How do I report a crime?
You can report a crime by calling the police emergency number 112 (if you also urgently need police assistance), submitting a written report at the nearest police station or emailing a report to the appropriate police prefecture. More information on how to report a crime is available here.
How do I find out what’s happening with the case?
After you have reported a crime, you will be contacted and informed about any further procedures (e.g. you will be asked to give testimony, provide information on possible witnesses, help with collecting evidence, etc.). If necessary, you will also receive information on possible victim support and other protection measures.
After your questioning, write down the number of the criminal matter and the investigator responsible for the case. This will make it easier for you to request information from the police at a later date.
Am I entitled to legal aid (during the investigation or trial)? Under what conditions?
You have the right to have a lawyer present during the proceedings. If you do not have the means to hire one, you may make a request to the court for state legal aid.
All victims who are minors whose interests are in conflict with those of their legal representatives are entitled to state legal aid free of charge.
Can I claim expenses (for taking part in the investigation/trial)? Under what conditions?
Victims and witnesses are entitled to compensation for expenses incurred or income not received because of the criminal proceedings. For example, you can claim for travelling expenses or loss of earnings incurred from going to give evidence. To claim expenses, notify the authority that summoned you and you will receive instructions on how to submit your claim.
Can I appeal if my case is closed before going to court?
When criminal proceedings are terminated, a copy of the relevant ruling will immediately be sent to you or your representative. As a victim you can request access to the criminal file within 10 days from receiving the ruling terminating the criminal proceedings. Within those 10 days, you are also entitled to request that the prosecutor’s office review the ruling.
Can I be involved in the trial?
As a victim, you are a party to the trial on equal terms with the other parties and are entitled to be involved in the trial.
What is my official role in the justice system? For example, am I or can I choose to be a: victim, witness, civil party or private prosecutor?
If a crime has been committed against you, then you are a victim in the criminal proceedings. However, you are also entitled to file a civil action as part of the same proceedings. The concept of private prosecution does not exist in Estonian law.
What are my rights and obligations in this role?
Under the Code of Criminal Procedure, a victim is entitled to:
- contest a refusal to commence or a termination of criminal proceedings;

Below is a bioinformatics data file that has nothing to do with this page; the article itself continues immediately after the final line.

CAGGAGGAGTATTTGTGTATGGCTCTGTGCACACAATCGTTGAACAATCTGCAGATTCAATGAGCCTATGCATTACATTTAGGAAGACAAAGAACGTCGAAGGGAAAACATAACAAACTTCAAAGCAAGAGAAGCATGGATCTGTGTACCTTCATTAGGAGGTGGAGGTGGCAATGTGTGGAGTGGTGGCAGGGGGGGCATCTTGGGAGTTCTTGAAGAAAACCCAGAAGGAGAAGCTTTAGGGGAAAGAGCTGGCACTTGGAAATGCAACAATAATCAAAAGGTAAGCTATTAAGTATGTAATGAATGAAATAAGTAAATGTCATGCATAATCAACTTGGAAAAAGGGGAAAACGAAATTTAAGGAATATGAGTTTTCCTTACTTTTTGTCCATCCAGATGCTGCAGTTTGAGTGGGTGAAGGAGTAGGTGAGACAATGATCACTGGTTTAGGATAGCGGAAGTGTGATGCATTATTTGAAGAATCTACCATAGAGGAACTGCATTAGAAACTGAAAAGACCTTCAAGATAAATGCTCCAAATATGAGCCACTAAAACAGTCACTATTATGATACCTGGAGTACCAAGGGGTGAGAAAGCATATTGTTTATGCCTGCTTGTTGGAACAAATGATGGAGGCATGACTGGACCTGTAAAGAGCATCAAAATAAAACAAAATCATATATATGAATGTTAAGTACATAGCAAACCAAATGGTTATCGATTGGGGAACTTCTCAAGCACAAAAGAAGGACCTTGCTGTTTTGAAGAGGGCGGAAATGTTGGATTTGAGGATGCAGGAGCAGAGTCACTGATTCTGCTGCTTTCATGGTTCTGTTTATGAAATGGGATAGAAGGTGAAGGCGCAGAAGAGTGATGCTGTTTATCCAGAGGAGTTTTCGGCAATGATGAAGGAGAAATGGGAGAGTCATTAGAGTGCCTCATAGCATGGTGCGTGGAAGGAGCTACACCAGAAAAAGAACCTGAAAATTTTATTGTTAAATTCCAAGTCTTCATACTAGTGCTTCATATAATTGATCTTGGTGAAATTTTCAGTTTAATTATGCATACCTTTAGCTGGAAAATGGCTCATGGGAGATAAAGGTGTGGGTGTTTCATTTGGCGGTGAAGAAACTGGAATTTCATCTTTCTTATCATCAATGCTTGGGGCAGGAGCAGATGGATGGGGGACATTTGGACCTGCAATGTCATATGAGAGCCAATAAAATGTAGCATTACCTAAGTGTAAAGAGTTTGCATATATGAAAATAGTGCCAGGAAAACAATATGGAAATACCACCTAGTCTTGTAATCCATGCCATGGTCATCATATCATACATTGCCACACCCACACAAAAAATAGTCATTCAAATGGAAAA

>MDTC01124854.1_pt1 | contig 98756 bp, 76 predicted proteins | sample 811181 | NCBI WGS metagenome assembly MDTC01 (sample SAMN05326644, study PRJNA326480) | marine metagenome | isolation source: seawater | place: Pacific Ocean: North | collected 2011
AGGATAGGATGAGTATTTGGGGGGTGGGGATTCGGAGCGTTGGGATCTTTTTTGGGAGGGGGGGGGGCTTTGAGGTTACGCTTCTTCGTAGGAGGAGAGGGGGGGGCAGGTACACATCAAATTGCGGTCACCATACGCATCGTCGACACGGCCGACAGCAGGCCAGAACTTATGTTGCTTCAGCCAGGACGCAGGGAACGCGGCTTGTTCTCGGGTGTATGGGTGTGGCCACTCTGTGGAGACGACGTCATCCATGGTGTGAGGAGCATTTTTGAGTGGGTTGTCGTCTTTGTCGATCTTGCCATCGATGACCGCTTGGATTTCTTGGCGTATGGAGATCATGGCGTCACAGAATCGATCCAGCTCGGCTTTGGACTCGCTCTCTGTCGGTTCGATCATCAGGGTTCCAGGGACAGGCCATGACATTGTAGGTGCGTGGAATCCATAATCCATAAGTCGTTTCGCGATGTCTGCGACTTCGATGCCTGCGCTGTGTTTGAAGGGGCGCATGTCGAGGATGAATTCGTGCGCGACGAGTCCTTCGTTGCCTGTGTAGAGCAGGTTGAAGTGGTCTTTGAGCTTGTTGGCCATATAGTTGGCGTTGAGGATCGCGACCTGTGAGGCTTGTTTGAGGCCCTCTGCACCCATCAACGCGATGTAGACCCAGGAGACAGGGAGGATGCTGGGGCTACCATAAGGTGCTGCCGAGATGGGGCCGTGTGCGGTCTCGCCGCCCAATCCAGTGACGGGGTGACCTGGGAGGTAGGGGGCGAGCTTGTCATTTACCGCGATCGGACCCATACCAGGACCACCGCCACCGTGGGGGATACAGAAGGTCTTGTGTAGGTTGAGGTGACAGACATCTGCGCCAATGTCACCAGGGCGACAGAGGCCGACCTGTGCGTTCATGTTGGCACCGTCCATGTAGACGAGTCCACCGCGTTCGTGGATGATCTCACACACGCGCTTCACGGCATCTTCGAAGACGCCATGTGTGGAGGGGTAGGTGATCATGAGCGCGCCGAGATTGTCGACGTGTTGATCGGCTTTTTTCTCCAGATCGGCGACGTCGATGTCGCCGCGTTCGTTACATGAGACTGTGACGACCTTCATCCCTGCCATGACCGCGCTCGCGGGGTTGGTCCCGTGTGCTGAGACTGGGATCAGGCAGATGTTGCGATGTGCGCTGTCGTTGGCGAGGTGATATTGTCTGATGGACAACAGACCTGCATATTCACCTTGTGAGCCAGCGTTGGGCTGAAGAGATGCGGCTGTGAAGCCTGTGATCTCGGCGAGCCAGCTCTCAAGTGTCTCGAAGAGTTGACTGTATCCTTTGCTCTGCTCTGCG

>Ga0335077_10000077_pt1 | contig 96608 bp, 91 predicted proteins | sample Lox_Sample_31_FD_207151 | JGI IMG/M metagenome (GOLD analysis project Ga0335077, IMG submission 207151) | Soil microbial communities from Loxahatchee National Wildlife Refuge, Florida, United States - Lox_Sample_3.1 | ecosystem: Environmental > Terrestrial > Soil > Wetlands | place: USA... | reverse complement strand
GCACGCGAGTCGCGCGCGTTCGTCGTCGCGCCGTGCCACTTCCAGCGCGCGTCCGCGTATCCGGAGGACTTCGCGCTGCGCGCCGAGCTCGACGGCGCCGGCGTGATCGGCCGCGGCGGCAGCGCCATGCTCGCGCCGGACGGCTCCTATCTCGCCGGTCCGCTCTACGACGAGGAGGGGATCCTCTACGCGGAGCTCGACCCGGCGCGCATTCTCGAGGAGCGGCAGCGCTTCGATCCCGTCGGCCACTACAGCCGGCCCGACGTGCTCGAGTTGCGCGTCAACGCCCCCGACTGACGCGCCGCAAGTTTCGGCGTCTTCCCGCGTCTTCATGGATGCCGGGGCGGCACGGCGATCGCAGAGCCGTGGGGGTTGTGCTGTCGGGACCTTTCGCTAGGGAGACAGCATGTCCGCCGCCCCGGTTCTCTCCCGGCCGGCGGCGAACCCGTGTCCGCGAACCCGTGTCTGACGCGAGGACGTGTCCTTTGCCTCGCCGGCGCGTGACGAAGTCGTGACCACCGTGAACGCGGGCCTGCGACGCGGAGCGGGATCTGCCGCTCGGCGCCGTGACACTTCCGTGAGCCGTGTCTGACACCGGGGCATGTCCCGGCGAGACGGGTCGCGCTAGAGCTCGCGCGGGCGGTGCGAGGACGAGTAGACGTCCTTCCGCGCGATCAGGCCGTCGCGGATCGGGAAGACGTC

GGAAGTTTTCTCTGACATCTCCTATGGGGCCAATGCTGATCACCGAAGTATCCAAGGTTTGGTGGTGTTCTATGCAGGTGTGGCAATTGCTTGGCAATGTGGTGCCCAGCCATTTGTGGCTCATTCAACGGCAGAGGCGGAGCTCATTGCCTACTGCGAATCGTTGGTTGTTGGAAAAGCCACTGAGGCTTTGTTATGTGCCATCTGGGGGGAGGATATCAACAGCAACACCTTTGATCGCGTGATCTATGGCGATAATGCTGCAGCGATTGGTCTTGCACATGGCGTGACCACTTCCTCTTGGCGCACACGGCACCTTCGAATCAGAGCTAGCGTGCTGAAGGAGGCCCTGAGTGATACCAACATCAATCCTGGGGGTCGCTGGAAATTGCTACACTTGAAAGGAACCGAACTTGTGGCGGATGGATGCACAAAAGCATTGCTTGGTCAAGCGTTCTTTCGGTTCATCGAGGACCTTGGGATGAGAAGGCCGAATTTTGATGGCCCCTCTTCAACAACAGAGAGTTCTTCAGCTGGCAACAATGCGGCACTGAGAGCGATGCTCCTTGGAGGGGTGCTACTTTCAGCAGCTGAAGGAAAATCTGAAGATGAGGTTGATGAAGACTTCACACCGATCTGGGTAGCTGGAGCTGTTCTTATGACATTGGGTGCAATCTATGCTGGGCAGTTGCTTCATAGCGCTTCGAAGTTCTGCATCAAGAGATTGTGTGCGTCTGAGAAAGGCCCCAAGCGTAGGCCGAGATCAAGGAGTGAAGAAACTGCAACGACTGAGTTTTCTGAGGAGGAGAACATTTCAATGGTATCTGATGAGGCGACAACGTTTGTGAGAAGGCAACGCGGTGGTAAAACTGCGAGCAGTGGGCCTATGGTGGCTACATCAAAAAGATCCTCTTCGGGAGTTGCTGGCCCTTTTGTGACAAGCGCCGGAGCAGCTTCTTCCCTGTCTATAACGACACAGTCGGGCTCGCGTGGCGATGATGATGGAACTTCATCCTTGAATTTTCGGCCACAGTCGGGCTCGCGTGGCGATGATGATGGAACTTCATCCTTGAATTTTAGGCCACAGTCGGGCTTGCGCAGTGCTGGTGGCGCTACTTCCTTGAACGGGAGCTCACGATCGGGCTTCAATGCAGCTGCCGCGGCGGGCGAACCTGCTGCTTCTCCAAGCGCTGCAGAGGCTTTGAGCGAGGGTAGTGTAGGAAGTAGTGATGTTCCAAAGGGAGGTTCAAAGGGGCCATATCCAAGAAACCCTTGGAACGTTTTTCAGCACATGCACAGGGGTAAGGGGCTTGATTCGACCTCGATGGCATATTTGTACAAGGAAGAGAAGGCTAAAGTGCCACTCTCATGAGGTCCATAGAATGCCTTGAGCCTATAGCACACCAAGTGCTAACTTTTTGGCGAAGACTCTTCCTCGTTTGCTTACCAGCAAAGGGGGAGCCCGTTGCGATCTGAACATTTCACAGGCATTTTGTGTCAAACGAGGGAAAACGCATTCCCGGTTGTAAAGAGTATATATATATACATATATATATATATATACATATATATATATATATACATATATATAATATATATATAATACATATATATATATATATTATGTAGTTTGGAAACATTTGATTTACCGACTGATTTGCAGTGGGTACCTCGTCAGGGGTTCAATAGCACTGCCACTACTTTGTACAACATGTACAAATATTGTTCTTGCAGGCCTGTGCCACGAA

- file a civil action through an investigative body or the prosecutor’s office;
- give or refuse to give testimony against persons close to him or her;
- submit evidence;
- submit requests and complaints;
- examine the minutes of the proceedings and make statements on the conditions, course, results and minutes of the proceedings (your statements will be taken down in writing);
- examine the contents of the criminal file after the preliminary investigation of the case is completed;
- participate in the court hearing;
- give consent or refuse to consent to the application of a settlement procedure and give an opinion concerning the charges and punishment, the amount of the damages specified in the charges and the civil action;
- give consent to the application of a temporary restraining order and request the application of a restraining order;
- request to be questioned by a person of the same sex in the case of sexual violence, gender violence or a criminal offence committed in a close relationship, except where the questioning is conducted by a prosecutor or judge or if it would hinder the course of the proceedings.
A victim is required to:
- appear when summoned by an investigative body, prosecutor’s office or court;
- participate in procedural acts and obey the orders of the investigating body, the Prosecutor’s Office and the court.
Can I make a statement during the trial or give evidence? Under what conditions?
You are entitled to make statements and express your opinion during the trial. You have the right to give testimony in court if the prosecution requests that you be questioned.
What information will I receive during the trial?
The court will inform you about the time and place of the court sessions and you will also be informed about the court ruling, which will be delivered to you unless you are personally present in court when the ruling is pronounced.
Will I be able to access court files?
You are entitled to examine the court files in the prosecutor’s office after the preliminary investigation is completed or when the criminal proceedings are terminated. The prosecutor’s office will inform you about this right and provide instructions on how you can examine the files.
The national language version of this page is maintained by the respective Member State. The translations have been done by the European Commission service. Possible changes introduced in the original by the competent national authority may not be yet reflected in the translations. The European Commission accepts no responsibility or liability whatsoever with regard to any information or data contained or referred to in this document. Please refer to the legal notice to see copyright rules for the Member State responsible for this page.